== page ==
1800 metres above the Sealy Range, Mueller Hut boasts a 360 degree panorama encapsulating picturesque glaciers, icy cliffs, and the vertical rock faces of New Zealand’s highest peaks.

The hiking trail steeply meanders through alpine scrublands, up to Sealy Tarns where photographic opportunities are outstanding – with panoramic views of the Hooker Valley,  various mountain tarns and Aoraki/Mount Cook.

Distance: 5.2 kilometres / 3.2 miles

Duration: Four to eight hours

North Island

Lake Waikaremoana Track

On the North Island’s eastern coast, the Lake Waikaremoana track follows along the lake’s shoreline and winds through rugged forests and remote beaches before climbing to the top of Panekiri Ridge.

Situated in Te Urewera National Park, the largest unspoilt wilderness area in the North island, the hut-to-hut hiking expedition is one of the easiest hikes in New Zealand.

This three to four day ‘Great Walk’ welcomes you into the homeland of the Tūhoe people.

Distance: 46 kilometres / 29 miles one-way
Duration: Three to four days

Tongariro Alpine Crossing

One of the most beautiful hikes in all of New Zealand, the Tongariro Crossing is located in the country’s oldest national park – Tongariro National Park.

Heralded as one of the best day hikes in New Zealand and showcases some of the regions most dramatic landscapes, with active volcanoes and peaceful beach forests.

Emerlad lakes at Tongariro Alpine Crossing | Pixabay

The crossing climbs through Mangatepopo Valley to the saddle between Mount Tongariro and Mount Ngauruhoe, through the South and and Red Crater’s before descending down through volcanic scree to the Emerald Lakes.

Distance: 19.4 kilometres / 27 miles

Duration: Six to eight hours.

 

Buck Taylor Track Loop

In the Waitakere Ranges lies the Buck Taylor Track, a short coastal loop flowing amid towering manuka, wild cabbage, and fern trees large enough to camp in.

This unconventional track runs downhill to a marshy inlet with rolling black sand dunes, leading to a rock tunnel and the black-sand Karekare Beach. Here you may even be able to spot seals on the rocky perches.

Before heading back up on the Zion Hill Track, take a side trip to the 30 metre (100 ft) Karekare Falls for a quick swim or to dip your feet in its shallow pool.

Distance: 6 kilometres / 4 miles

Duration: Three to four hours

Mount Victoria Trails

One of the best near-city hikes in New Zealand, the Mt. Victoria trail is great bushwalk that offers a variety of trail options.

The view from the top offers 360 degree panoramic views of North Island’s capital, Wellington, and the surrounding suburbs. If the weather is good, you may even be able to see as far as the South Island or the Tararua range.

Suitable for families, all tracks are well maintained and a bathroom and water fountain are available near the top. Given the close proximity to the city, it can be busy on sunny days, but the views are well worth it. Keep your eyes out for the Kaka (brown parrot) or some Tui.

Distance: 2 kilometres / 1.3 miles

Duration : Two hours

Abbey Caves

The Abbey Caves Loop is a short and relatively easy hiking trail located in the Abbey Caves Reserve near Hikurangi, New Zealand. The reserve comprises of naturally sculptured limestone outcrops, bluffs, enclosed depressions, sink holes and, along the loop, three explorable caves.

The caves are accessible via a steep wooden stile and a series of box steps that lead onto a circular grass walkway. The caves are signposted with waymarks, which help identify the walkway.

Its advised that only experienced cavers should enter underground, as there are risks from rapidly rising water and roofs caving in.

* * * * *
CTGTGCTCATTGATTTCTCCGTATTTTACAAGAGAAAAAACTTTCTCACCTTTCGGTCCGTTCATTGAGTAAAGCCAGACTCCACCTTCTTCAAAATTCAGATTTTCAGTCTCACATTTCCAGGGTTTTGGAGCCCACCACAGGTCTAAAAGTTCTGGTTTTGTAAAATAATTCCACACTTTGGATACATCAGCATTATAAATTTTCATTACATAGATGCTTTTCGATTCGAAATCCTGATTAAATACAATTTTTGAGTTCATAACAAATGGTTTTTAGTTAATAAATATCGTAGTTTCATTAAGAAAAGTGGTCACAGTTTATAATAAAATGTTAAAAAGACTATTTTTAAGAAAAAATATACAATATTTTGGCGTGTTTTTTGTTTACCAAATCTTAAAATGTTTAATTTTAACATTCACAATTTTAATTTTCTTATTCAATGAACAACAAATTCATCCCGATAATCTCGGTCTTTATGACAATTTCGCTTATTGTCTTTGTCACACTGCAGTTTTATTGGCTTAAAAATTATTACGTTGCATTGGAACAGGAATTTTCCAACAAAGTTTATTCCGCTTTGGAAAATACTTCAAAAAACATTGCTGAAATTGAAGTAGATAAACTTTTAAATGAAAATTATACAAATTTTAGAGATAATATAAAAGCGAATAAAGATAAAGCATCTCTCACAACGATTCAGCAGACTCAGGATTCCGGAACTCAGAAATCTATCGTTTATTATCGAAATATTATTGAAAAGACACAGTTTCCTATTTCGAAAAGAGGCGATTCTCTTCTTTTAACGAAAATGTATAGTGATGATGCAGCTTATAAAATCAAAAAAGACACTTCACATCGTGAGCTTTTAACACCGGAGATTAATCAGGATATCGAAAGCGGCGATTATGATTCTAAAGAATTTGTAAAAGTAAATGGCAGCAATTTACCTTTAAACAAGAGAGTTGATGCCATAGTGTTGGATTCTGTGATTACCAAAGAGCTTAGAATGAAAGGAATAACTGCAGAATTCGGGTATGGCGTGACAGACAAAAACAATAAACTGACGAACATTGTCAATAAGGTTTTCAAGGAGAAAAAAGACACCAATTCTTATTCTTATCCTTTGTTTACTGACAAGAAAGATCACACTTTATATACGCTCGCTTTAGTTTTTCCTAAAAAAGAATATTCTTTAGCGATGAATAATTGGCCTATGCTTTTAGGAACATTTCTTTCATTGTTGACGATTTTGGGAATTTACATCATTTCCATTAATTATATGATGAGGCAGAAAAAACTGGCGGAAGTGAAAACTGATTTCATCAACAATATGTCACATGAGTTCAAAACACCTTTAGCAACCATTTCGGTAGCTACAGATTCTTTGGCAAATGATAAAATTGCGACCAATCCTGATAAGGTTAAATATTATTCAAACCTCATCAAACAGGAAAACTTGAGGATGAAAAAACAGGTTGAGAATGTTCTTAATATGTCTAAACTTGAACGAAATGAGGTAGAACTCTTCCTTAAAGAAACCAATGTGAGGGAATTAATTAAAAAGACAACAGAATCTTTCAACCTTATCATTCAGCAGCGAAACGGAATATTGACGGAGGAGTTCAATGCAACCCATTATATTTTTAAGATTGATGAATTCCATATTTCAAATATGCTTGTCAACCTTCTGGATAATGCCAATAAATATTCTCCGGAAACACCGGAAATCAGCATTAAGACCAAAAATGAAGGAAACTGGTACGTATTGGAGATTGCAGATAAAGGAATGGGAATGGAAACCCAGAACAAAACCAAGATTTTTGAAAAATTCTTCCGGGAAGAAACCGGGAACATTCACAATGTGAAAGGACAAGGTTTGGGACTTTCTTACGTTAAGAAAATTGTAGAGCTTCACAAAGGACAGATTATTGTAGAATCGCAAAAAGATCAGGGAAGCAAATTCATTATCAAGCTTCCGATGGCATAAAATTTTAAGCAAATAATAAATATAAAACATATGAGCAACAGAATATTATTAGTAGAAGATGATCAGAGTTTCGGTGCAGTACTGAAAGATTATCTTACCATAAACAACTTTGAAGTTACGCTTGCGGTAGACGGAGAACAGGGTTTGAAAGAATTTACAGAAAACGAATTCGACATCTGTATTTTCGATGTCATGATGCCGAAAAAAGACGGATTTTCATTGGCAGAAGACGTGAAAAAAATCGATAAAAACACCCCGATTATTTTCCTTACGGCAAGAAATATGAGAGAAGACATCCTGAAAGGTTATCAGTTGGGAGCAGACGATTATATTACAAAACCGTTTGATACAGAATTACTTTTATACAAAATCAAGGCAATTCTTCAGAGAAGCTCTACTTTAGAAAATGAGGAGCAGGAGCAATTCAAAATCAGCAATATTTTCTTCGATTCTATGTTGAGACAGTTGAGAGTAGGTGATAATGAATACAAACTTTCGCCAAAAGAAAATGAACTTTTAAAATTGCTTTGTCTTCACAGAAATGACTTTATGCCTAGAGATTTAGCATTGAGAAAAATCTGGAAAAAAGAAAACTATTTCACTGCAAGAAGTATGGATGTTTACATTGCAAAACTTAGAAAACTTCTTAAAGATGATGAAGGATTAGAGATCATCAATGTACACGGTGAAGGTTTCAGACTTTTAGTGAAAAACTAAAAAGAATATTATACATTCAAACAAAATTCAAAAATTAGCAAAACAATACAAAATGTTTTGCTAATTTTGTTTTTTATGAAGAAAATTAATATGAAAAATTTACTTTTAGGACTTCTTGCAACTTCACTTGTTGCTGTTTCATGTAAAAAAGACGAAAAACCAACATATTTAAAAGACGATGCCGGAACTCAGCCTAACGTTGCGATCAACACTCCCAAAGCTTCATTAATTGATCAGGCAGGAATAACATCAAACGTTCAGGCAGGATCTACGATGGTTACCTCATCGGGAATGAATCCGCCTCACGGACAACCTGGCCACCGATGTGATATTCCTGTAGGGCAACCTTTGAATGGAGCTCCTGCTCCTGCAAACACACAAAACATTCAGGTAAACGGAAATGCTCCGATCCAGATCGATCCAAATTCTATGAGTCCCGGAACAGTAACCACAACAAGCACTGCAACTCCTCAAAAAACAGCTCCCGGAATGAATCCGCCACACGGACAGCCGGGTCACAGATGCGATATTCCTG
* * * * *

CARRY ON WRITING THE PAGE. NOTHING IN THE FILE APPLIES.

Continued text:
Distance: 1.3 kilometres / 0.8 miles

Duration: One hour

Mount Ruapehu’s Crater Lake

Situated in the Tongariro National Park, Mount Ruapehu is the third largest volcano in the park.

Ruapehu’s crater holds around 10 million cubic metres of water with a layer of liquid sulphur lining bottom. The lake changes colour from deep greens to pale blues or even a solid dark grey, depending on its temperature.

Mount Ruapehu | Pixabay

Climbing the crater is only suitable for fit and experienced hikers, capable of making effective judgments about environmental and volcanic hazards. The landscape is comprised of rugged volcanic rock in summer which is covered in ice and snow in winter.

The informal route up to the crater is unmarked, and is in high altitude terrain – the crater lake lookout point is 2672 metres above sea level.

Distance: 10 kilometres / 6.2 miles

Duration: Seven hours

 

Taranaki Falls Loop

Taranaki Falls track is a roughly six kilometre loop starting from Whakapapa Village in Tongariro National Park. The moderately difficult track crosses through alpine grasslands, beech forests, and landscape shaped by the nearby volcanoes.

Midway through the loop lies Taranaki Falls, which plunges almost twenty meters (65 ft) from a volcanic cliff into a pool. Along with the waterfall, clear days offer amazing views of Mount Ruapehu and Mount Ngauruhoe in the distance.

Distance: 6 kilometres / 3.7 miles

Duration: Two hours

Mangorei Track to Pouakai Range

The Pouakai Range via Mangorei Track is an almost 14 kilometre trail near New Plymouth in Taranaki. This moderately rated hike offers picturesque views and is primarily used for hiking, walking, camping, and backpacking.

90% of the track runs through forest landscape with no mountain views until the end. As you approach the Pouakai Hut, views of the Taranaki ring plain behind you are complemented with the dramatic escarpment of the Pouakai Range ahead.

Distance: 10 kilometres / 6.2 miles

Duration: Four to five hours

Cape Kidnappers Gannet Reserve

Cape Kidnappers is a 17.7 kilometre trail located in Hawke’s Bay. This route offers various wildlife viewing opportunities including the region’s large Gannet population.

Wild Gannets | Pixabay

Cape Kidnappers is an extraordinary sandstone headland, named by Captain Cook after an attempt by local Māori to abduct one of his crew.

The trail is predominantly used for hiking, leisure walking, nature trips, and bird watching.

Distance: 17.7 kilometres / 11 miles

Duration: Five hours